Archive for the ‘games’ category

A small salute to our technical heroes

April 13, 2012

Valve’s Michael Abrash has started posting a little bit about what he’s working on day-to-day. Reading his piece is one of those moments where you peek behind the curtain and gawp. It’s a brief glimpse of a very shining future.

That post led me to his .plan updates from back in the day. And I mean the italics: the day was the development of Quake.

There’s a great segment in his notes where he remarks on John Carmack’s focus, his drive to find a neater programming solution to a particularly hard problem – how to cull the most amount of work from the game’s renderer to let it run at as fast a frame rate as possible. As Michael put it back then: “Generally, if you find your code getting more complex, you’re fine-tuning a frozen design, and it’s likely you can get more of a speed-up, with less code, by rethinking the design.”

At id, John Carmack, really, really, really wanted to solve the problem. All manner of solutions were tried. I don’t understand a third of what that entailed. To be honest, I’m not entirely sure I understand the principle of the problem. But I love his determination.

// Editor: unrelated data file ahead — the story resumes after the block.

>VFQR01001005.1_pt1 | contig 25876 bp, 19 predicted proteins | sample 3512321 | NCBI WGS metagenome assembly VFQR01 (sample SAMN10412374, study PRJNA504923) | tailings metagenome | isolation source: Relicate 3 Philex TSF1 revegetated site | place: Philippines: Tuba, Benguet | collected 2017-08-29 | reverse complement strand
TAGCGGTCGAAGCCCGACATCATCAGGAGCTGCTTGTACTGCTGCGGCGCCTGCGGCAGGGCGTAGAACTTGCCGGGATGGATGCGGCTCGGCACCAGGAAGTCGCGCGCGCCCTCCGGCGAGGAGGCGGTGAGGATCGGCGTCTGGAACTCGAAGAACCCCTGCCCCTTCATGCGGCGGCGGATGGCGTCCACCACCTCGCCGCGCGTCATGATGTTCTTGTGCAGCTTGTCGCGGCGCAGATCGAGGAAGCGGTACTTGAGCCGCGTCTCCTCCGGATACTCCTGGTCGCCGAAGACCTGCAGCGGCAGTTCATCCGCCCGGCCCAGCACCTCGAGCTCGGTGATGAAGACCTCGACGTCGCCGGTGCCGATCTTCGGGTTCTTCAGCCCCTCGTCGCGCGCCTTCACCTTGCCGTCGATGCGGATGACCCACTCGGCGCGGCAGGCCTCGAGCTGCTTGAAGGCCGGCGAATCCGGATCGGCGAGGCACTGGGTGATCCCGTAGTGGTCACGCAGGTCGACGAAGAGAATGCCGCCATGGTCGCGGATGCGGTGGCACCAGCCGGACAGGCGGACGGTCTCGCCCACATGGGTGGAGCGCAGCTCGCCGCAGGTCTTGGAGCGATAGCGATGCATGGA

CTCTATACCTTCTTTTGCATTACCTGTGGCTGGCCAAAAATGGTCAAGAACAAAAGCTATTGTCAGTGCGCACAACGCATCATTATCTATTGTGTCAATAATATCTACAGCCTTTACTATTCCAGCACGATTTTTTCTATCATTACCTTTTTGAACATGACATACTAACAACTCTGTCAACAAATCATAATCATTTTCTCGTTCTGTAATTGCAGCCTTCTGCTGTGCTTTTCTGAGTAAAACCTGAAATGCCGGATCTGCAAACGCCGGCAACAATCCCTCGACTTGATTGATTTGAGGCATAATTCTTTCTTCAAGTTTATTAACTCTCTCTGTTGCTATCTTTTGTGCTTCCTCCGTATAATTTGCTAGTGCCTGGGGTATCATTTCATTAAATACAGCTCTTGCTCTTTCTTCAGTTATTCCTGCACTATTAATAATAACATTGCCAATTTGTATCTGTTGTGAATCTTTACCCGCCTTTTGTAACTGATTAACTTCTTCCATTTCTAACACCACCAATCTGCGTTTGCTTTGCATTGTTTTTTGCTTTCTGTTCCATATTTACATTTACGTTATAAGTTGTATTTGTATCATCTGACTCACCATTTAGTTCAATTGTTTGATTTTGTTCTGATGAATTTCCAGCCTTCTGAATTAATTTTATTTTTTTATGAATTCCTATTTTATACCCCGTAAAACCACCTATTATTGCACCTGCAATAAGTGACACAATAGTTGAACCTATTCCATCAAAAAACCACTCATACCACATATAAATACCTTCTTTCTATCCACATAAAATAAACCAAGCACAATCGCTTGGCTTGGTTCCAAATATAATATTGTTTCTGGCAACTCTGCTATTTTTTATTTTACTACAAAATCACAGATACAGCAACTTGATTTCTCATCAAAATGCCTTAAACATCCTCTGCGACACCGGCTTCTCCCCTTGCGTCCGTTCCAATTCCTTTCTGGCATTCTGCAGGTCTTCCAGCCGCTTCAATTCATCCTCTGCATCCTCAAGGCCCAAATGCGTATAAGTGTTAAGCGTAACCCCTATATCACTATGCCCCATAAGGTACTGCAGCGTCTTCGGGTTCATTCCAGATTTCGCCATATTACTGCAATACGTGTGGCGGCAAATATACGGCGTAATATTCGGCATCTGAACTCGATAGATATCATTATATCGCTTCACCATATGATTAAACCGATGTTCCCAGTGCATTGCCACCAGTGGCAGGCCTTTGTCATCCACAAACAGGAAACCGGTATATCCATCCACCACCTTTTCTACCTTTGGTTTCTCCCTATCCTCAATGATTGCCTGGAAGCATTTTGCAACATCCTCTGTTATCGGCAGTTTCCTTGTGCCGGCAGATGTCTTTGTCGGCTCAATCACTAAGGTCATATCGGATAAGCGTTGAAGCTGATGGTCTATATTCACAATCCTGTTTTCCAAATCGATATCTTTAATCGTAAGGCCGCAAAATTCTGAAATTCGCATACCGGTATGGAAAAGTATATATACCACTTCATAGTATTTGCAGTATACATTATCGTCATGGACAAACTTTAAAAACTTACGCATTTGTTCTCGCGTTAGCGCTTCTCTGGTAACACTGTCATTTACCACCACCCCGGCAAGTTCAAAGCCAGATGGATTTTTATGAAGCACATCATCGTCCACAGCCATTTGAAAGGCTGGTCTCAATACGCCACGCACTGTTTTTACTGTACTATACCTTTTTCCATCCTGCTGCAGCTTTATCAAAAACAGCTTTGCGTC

“When I came in on Monday, John had the look of a man who had broken through to the other side–and also the look of a man who hadn’t had much sleep. He had worked all weekend on the direct-BSP approach, and had gotten it working reasonably well, with insights into how to finish it off. At 3:30 AM Monday morning, as he lay in bed, thinking about portals, he thought of precalculating and storing in each leaf a list of all leaves visible from that leaf, and then at runtime just drawing the visible leaves back-to-front for whatever leaf the viewpoint happens to be in, ignoring all other leaves entirely.”

Here’s a thought. Right now, we’re in a pre-launch holding pattern. There’s a new generation of consoles coming, and with it, a new generation of technical challenges. At this very second, some of the brightest minds on the planet are looking at the silicon arranged in front of them and are asking themselves, “how do we make THIS do THAT.” And they’ll answer “have you tried…”

One of my favourite memories of E3 this year was interviewing John Carmack on camera for a good half-an-hour. There’s a moment in it where John talks about why his tech matters: because if he solves the problem, artists can be let loose to create something incredible. The engine isn’t just for the engine’s sake: it’s to create a moving picture, and a place, and for an artist to come in and sculpt it into something beautiful

I can’t wait to see what next-gen games can look like. I can’t wait to see what our worlds can play like. And I can’t wait to hear about how it was done. Even if I’ll only understand a fraction of the details, I’ll understand the effort.

Oh, and wearable computing, eh? Valve <;3